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Walker, Thomas (1804–1886)

After a brief illness, the abovenamed gentleman died yesterday at, his residence Yaralla, Concord. The deceased was a very old colonist, and was well known to a large section of the community. He was born in Scotland, and came out to Sydney about the year 1822. Upon his arrival he entered into the employment of Messrs. William Walker and Co., of Battery Point, who carried on the business of general merchants. The senior partner in the firm was his uncle. He remained in the employ of the firm for a considerable time, and displayed marked business ability. On the retirement of the partners, the business was transferred to him and a cousin. The enterprise, however, did not afford sufficient scope for Mr. Walker's commercial talent, and he devoted himself to higher speculative pursuits.

By the time he reached middle age, Mr. Walker had accumulated a very large fortune. Being a man of great energy, he took a prominent part in the management of a number of the companies that came into existence a generation ago. For many years he was a director of the Australasian Steam Navigation Company. It is understood that he was one of the founders of the Bank of New South Wales; at any rate, he took a prominent part in its management. Almost from the time it was established, and for many years preceding his death, he filled the position of its president. By degrees Mr. Walker withdrew, for various reasons, from the directorate of the financial institutions with which he was connected with the exception of the Bank of New South Wales. He had a peculiar pride in that institution, because it was the first bank established in Australia that attained proportions, which made it worthy to be compared with the great monetary institutions of England and America, and in occupying the position of president one of his highest ambitions was realised.

Like many of the best men in the community, Mr. Walker had a constitutional dislike for active politics but he took an interest in political topics, and when occasion required, he proved that he could discuss them, with great ability. He wrote a number of letters and pamphlets on the land question when it was before the country in connection with the present Act, and it was generally acknowledged that they displayed considerable intellectual vigour, and more than ordinary knowlodge of the subject. Mr. Walker was in favour of the system of agricultural areas, and he never wavered from the conviction that in sanctioning free selection all over the country the State did irreparable injury to the pastoral industry.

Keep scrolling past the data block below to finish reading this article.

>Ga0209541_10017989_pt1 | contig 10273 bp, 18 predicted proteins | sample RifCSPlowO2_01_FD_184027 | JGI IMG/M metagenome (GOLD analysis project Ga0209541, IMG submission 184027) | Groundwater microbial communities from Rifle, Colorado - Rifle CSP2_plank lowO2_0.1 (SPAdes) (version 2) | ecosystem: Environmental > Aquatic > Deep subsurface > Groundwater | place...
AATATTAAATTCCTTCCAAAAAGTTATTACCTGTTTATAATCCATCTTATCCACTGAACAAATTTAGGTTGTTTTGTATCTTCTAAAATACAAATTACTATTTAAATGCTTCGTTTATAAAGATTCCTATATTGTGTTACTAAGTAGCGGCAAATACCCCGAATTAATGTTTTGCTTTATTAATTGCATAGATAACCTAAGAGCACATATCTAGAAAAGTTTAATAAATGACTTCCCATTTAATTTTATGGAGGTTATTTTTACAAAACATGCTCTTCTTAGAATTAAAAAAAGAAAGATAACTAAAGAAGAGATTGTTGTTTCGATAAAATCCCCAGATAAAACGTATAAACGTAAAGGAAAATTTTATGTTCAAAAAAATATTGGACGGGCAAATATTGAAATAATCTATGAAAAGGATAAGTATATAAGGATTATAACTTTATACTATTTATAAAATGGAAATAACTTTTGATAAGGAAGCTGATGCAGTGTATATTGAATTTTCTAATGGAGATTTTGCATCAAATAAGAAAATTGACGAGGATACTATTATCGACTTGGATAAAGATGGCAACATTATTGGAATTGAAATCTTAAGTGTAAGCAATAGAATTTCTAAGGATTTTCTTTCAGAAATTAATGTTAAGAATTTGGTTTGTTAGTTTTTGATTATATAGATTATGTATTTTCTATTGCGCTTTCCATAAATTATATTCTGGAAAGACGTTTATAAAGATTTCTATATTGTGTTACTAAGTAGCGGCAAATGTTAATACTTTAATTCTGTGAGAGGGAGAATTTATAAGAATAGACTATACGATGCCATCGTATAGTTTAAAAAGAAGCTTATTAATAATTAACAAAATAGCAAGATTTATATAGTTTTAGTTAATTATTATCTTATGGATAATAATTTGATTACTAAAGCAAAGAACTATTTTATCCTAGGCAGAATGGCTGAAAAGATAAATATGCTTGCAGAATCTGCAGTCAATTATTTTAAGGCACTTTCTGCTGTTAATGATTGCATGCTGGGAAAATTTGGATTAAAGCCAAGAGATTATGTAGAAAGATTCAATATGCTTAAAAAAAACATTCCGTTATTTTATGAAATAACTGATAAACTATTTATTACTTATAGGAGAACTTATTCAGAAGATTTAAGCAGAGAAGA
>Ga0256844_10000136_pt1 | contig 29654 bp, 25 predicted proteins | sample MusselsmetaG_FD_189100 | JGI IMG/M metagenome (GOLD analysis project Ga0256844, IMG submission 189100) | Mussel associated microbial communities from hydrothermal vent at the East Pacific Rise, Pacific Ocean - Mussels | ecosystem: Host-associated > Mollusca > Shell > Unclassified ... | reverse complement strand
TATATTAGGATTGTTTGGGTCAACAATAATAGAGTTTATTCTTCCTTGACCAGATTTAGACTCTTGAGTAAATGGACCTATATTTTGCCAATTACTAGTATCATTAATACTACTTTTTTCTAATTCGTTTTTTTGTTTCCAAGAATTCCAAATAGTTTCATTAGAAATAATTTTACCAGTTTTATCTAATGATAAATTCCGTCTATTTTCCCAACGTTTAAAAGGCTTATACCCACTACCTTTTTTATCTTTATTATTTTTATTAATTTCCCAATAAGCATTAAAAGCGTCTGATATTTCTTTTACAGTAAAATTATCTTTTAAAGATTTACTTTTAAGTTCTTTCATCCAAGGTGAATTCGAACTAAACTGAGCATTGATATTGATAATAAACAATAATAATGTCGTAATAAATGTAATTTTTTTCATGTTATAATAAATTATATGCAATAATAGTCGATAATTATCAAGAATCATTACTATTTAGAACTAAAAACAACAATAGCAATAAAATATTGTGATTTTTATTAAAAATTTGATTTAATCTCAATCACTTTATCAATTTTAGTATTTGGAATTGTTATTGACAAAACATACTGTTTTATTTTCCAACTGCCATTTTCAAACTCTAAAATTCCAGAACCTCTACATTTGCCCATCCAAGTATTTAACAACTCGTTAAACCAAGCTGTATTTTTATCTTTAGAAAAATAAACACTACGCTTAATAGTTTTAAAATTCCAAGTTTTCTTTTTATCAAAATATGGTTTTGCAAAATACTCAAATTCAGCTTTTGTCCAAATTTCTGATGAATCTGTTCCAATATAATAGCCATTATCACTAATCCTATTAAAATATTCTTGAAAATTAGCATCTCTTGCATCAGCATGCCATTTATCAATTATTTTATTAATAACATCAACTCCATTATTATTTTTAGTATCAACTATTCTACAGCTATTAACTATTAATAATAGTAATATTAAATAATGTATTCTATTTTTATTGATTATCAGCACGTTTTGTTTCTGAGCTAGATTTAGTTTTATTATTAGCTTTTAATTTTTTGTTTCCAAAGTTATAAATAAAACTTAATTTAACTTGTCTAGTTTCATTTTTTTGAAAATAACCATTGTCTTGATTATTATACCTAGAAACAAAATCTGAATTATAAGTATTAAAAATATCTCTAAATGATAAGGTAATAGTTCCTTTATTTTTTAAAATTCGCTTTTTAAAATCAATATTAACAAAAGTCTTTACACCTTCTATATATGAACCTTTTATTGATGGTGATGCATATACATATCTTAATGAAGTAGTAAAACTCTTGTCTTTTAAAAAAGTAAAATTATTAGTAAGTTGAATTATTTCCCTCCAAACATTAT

If Mr. Walker had large means, it has to be said also that he used his money wisely. He delighted in acts of beneficence, and during his lifetime gave away many thousands of pounds for the relief of the suffering and in aid of various charitable enterprises. To some extent he acted upon John Wesley's famous rule, "Make all you can; save all you can; give all you can." It is well known to many people that Mr. Walker kept an agent constantly employed in searching out, inquiring into, and relieving cases of distress. The amount of money he dispensed in this manner was considerable. Often, he himself was his own almoner, and he took pleasure in visiting the numerous persons whom he relieved. His most munificent act of charity was performed in April, 1882, just before his departure on a short trip to the old country. He placed at that time a cheque for £10,000 in the hands of his friends Mr. Thomas Buckland and Mr. Shepherd Smith, to be distributed by them amongst certain benevolent institutions. The following is an extract from the letter which he wrote to them on the occasion: "On the eve of saying - for a short time only, I hope - good-bye to the colony in which I have so long been a resident - my object in leaving being to regain good health, impaired by the incessant overwork to which I have of late been subjected - I desire to evince my sympathy with those of my less fortunate fellow-colonists, young and old, who are afflicted in divers ways by the ills and evils that beset civilised humanity, by distributing a sum of money amongst those institutions established among us with a view to care for and relieve such sufferers. I most willingly would, have personally made the distribution, but requisite preparations for my departure have so entirely engrossed my time that I have not been able to find space in which I could accomplish the pleasing, though somewhat onerous, task." The duty was wisely performed by the gentlemen selected by Mr. Walker, and the money was distributed amongst 20 charitable institutions, in sums varying from £100 to £800.

Mr Walker's family, in this colony consists of a daughter and a sister. Mr. Walker's wife died a long time ago. The deceased gentleman was as ardent believer in the principles of Christianity, and recognised the obligation which the Founder of the system imposed on believers to do good to all men according as they had opportunity. It is said of him by a gentleman who knew him for half a century that he never spoke evil of any man. Mr. Walker was not prominent in the sense in which that term is usually understood; but he lived a pure life, and relieved much misery and suffering, and in doing that he established a claim to be always regarded as one of the worthiest of our citizens.

Original publication

Citation details

'Walker, Thomas (1804–1886)', Obituaries Australia, National Centre of Biography, Australian National University, http://oa.anu.edu.au/obituary/walker-thomas-1101/text1096, accessed 21 November 2017.

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